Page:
• 1 half English cucumber, grated on large holes of box grater
  • Kosher salt and fresh ground black pepper to taste

Whisk yogurt, oil, dill, and garlic, together in medium bowl until combined.  Stir in cucumber and season with salt and pepper.  Serve along side stuffed zucchini.


“I am a weak, ephemeral creature made of mud and dream. But I feel all the powers of the universe whirling within me.”
― Nikos Kazantzakis

The Hummus Among Us

It the world of junk food, it’s comforting to know we can make something substantial, healthy and satisfying: hummus.  Typically this Lebanese dip or spread is made with chickpeas, garlic, tahini, lemon juice, and salt.  But creative people have shaken up tradition but making it with additions of roasted root vegetables such as beets, carrots and red bell pepper.  It’s flexible.  It’s a great source of plant-based protein, decreases inflammation and is good for heart and bone health.  I however love it because it tastes so dam good!




  • 3 large carrots (about 6 ounces), peeled, ends trimmed
  • 1 tablespoon extra-virgin olive oil
  • 1 15.5 ounce can chickpeas, rinsed and drained*
  • 1/3 cup tahini, well mixed
  • 1/4 cup fresh lemon juice
  • 2 garlic cloves, finely grated
  • 1 tablespoon (or more) harissa, Sriracha or gochujang
  • 1 teaspoon (or more) kosher salt
  • 1/2 teaspoon ground cumin
  • 2 tablespoons extra-virgin olive oil, plus more for drizzling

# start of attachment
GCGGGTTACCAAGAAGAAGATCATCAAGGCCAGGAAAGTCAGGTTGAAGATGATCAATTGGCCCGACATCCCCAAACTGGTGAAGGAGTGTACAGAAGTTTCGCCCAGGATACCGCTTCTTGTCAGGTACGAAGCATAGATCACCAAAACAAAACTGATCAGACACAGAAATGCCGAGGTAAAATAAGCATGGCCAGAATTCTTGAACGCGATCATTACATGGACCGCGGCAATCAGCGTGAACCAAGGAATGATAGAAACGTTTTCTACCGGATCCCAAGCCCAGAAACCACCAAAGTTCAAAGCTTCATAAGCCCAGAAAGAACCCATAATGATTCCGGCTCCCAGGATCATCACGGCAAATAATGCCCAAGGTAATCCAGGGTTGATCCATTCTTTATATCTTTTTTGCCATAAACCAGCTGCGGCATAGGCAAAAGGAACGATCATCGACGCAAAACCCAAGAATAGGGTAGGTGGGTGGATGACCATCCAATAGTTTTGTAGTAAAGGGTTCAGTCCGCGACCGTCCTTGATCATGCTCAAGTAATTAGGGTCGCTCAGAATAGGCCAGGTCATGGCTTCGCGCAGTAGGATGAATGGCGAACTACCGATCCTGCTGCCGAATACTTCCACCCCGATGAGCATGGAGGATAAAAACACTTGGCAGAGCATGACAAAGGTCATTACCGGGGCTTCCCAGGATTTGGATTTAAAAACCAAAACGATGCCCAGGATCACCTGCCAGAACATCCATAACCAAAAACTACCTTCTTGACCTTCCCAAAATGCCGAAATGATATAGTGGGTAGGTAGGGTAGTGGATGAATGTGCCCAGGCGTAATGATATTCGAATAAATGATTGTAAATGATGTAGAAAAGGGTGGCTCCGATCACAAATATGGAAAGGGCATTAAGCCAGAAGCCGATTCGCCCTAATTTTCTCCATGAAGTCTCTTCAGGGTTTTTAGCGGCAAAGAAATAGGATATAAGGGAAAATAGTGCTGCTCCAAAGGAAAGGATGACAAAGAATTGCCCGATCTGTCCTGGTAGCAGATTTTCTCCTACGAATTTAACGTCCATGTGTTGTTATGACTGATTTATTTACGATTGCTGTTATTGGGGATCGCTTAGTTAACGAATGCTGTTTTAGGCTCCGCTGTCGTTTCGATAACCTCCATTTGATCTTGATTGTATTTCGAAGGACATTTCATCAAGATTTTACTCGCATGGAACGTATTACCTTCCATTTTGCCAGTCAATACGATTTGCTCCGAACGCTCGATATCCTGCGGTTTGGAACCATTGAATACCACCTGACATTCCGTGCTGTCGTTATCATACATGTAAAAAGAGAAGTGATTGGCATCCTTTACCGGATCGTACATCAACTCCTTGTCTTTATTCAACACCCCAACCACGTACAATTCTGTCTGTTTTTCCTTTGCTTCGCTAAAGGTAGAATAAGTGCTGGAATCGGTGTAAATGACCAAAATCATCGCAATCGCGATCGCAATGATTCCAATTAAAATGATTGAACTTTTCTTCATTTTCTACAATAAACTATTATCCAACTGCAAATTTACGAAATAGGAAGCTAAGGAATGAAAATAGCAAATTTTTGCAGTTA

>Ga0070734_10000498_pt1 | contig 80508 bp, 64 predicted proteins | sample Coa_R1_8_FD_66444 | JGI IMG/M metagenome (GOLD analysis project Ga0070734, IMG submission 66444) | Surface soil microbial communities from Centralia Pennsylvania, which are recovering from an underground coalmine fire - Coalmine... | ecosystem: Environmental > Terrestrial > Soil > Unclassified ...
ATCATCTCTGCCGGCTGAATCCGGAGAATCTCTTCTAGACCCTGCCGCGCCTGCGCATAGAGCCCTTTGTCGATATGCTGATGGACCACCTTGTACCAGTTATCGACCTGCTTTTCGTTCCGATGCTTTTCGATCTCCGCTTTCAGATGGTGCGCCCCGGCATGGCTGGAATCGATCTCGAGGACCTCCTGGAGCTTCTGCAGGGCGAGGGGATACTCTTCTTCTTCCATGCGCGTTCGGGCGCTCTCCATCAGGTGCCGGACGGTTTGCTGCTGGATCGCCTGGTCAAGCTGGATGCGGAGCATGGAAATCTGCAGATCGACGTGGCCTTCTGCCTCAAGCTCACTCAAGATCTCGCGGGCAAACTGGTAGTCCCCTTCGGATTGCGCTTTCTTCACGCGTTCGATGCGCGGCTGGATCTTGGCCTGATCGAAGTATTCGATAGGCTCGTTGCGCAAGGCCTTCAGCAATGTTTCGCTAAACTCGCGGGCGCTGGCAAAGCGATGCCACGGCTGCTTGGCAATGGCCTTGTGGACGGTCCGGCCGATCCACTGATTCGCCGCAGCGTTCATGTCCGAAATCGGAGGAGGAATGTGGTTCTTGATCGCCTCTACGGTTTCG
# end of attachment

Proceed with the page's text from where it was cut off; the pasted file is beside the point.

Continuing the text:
• Roasted pistachios or toasted sunflower seeds, plus chopped parsley for serving






  1. Preheat oven to 400 degrees F.  Place carrots on a large baking sheet line with parchment paper and drizzle with 1 tablespoon extra-virgin olive oil; sprinkle with salt and pepper.  Roast until carrots are very tender, about 40-45 minutes.  Let cool.
  2. Process roasted carrots, chickpeas, tahini, lemon juice, garlic, harissa, salt, and cumin in food processor until mixture is smooth, about 1 minute.
  3. With the motor running, stream in 2 tablespoons of olive oil, then continue to process until hummus is very light and creamy, 1-2 minutes more.  Taste and season with more salt if needed.  Add more harissa to make hummus spicier if desired, then process to incorporate, a few more seconds.
  4. Transfer hummus to a small platter or plate.  Top with nuts and parsley; drizzle with additional olive oil.  Can be refrigerated for about 5 days.

Yield: 2 cups

Note:  If you would like an even creamier hummus, take the time to slide the skins off the chickpeas.  The skins will make the hummus slightly grainy.  If this is not an issue for you, consider it optional.




“I can’t turn water into wine, but I can turn hummus into breakfast, lunch and dinner.”  –Rebecca Barum